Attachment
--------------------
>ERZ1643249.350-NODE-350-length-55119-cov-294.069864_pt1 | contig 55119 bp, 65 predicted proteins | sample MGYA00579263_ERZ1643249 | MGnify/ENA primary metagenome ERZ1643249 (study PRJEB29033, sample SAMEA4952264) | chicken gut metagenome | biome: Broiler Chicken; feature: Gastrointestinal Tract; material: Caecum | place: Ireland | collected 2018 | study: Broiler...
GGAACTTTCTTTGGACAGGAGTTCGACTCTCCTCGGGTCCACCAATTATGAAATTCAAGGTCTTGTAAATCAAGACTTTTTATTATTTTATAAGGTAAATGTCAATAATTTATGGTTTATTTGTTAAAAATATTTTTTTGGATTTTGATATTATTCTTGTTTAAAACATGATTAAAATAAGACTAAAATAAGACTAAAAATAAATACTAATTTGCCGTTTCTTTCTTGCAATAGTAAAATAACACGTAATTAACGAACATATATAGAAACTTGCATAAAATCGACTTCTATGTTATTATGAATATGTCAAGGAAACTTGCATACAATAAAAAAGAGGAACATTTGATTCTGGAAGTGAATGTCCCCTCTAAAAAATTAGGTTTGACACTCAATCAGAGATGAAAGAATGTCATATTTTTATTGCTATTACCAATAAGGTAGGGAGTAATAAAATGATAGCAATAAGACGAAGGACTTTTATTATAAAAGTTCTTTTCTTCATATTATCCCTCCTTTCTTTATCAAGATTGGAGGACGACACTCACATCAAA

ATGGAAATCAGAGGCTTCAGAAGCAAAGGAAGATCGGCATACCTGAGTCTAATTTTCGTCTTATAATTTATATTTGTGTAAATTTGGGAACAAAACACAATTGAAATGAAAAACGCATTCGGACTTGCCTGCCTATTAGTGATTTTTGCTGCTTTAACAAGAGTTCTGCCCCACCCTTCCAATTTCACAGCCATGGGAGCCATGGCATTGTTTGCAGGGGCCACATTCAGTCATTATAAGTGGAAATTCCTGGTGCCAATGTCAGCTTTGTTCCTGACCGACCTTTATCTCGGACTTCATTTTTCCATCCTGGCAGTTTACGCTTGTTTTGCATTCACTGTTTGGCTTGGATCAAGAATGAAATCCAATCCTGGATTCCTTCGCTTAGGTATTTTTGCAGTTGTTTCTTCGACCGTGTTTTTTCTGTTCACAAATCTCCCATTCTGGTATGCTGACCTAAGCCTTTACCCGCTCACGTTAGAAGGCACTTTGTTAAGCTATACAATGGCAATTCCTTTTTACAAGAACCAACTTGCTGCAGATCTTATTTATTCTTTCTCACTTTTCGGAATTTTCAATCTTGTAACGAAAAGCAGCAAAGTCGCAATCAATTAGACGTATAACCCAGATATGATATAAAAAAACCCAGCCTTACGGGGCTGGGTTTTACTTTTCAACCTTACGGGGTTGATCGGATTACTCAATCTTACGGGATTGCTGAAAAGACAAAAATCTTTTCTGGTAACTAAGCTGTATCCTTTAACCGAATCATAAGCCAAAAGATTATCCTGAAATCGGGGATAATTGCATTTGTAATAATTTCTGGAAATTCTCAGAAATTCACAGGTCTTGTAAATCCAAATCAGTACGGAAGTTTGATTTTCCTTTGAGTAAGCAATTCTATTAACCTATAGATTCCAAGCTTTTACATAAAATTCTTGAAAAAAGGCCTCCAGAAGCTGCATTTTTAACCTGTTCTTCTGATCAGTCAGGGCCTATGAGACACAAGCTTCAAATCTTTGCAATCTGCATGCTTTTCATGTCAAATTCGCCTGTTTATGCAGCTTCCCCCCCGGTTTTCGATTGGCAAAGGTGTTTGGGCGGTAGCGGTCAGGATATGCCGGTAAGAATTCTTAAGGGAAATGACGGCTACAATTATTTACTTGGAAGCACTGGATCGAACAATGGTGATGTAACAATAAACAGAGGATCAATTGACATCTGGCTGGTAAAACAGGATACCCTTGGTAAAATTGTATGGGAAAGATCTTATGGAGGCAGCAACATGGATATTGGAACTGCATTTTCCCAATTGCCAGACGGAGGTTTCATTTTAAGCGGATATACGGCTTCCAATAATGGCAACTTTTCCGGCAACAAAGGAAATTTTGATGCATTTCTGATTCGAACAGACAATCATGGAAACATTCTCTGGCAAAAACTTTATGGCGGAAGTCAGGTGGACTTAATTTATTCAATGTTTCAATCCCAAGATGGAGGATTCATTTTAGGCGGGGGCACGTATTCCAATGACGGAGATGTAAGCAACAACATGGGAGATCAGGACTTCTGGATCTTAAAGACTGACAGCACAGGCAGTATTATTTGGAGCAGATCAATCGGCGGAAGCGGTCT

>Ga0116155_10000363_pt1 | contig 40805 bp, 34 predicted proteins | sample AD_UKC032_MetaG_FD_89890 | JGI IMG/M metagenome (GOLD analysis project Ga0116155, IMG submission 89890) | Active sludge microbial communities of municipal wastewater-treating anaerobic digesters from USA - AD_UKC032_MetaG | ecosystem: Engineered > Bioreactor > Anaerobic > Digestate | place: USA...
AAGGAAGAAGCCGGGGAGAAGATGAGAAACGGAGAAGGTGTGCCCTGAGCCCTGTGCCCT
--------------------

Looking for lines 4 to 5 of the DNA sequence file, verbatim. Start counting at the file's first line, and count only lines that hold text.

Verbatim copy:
>Ga0116155_10000363_pt1 | contig 40805 bp, 34 predicted proteins | sample AD_UKC032_MetaG_FD_89890 | JGI IMG/M metagenome (GOLD analysis project Ga0116155, IMG submission 89890) | Active sludge microbial communities of municipal wastewater-treating anaerobic digesters from USA - AD_UKC032_MetaG | ecosystem: Engineered > Bioreactor > Anaerobic > Digestate | place: USA...
AAGGAAGAAGCCGGGGAGAAGATGAGAAACGGAGAAGGTGTGCCCTGAGCCCTGTGCCCT